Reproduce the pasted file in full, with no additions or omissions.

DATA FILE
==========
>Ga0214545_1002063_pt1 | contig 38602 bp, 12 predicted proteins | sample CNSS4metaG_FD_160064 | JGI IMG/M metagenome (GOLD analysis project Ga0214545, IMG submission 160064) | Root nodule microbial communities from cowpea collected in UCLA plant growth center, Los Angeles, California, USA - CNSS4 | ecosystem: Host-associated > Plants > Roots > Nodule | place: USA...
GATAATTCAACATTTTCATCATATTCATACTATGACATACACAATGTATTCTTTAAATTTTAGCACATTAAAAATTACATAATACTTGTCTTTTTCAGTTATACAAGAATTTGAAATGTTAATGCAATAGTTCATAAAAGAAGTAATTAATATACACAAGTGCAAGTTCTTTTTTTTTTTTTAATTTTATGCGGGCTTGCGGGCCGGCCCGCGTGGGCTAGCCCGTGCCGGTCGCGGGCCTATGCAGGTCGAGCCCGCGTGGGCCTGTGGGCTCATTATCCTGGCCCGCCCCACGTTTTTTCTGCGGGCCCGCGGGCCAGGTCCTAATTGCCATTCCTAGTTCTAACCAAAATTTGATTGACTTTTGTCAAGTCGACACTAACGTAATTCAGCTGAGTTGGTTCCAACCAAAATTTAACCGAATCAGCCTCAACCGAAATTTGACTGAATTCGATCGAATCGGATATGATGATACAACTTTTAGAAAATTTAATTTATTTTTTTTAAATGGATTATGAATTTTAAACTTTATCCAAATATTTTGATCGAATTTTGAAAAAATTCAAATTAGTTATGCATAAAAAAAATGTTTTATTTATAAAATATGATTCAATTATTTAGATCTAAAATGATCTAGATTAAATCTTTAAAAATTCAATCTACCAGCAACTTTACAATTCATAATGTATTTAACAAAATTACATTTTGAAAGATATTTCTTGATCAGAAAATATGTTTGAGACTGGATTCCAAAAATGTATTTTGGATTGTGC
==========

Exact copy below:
>Ga0214545_1002063_pt1 | contig 38602 bp, 12 predicted proteins | sample CNSS4metaG_FD_160064 | JGI IMG/M metagenome (GOLD analysis project Ga0214545, IMG submission 160064) | Root nodule microbial communities from cowpea collected in UCLA plant growth center, Los Angeles, California, USA - CNSS4 | ecosystem: Host-associated > Plants > Roots > Nodule | place: USA...
GATAATTCAACATTTTCATCATATTCATACTATGACATACACAATGTATTCTTTAAATTTTAGCACATTAAAAATTACATAATACTTGTCTTTTTCAGTTATACAAGAATTTGAAATGTTAATGCAATAGTTCATAAAAGAAGTAATTAATATACACAAGTGCAAGTTCTTTTTTTTTTTTTAATTTTATGCGGGCTTGCGGGCCGGCCCGCGTGGGCTAGCCCGTGCCGGTCGCGGGCCTATGCAGGTCGAGCCCGCGTGGGCCTGTGGGCTCATTATCCTGGCCCGCCCCACGTTTTTTCTGCGGGCCCGCGGGCCAGGTCCTAATTGCCATTCCTAGTTCTAACCAAAATTTGATTGACTTTTGTCAAGTCGACACTAACGTAATTCAGCTGAGTTGGTTCCAACCAAAATTTAACCGAATCAGCCTCAACCGAAATTTGACTGAATTCGATCGAATCGGATATGATGATACAACTTTTAGAAAATTTAATTTATTTTTTTTAAATGGATTATGAATTTTAAACTTTATCCAAATATTTTGATCGAATTTTGAAAAAATTCAAATTAGTTATGCATAAAAAAAATGTTTTATTTATAAAATATGATTCAATTATTTAGATCTAAAATGATCTAGATTAAATCTTTAAAAATTCAATCTACCAGCAACTTTACAATTCATAATGTATTTAACAAAATTACATTTTGAAAGATATTTCTTGATCAGAAAATATGTTTGAGACTGGATTCCAAAAATGTATTTTGGATTGTGC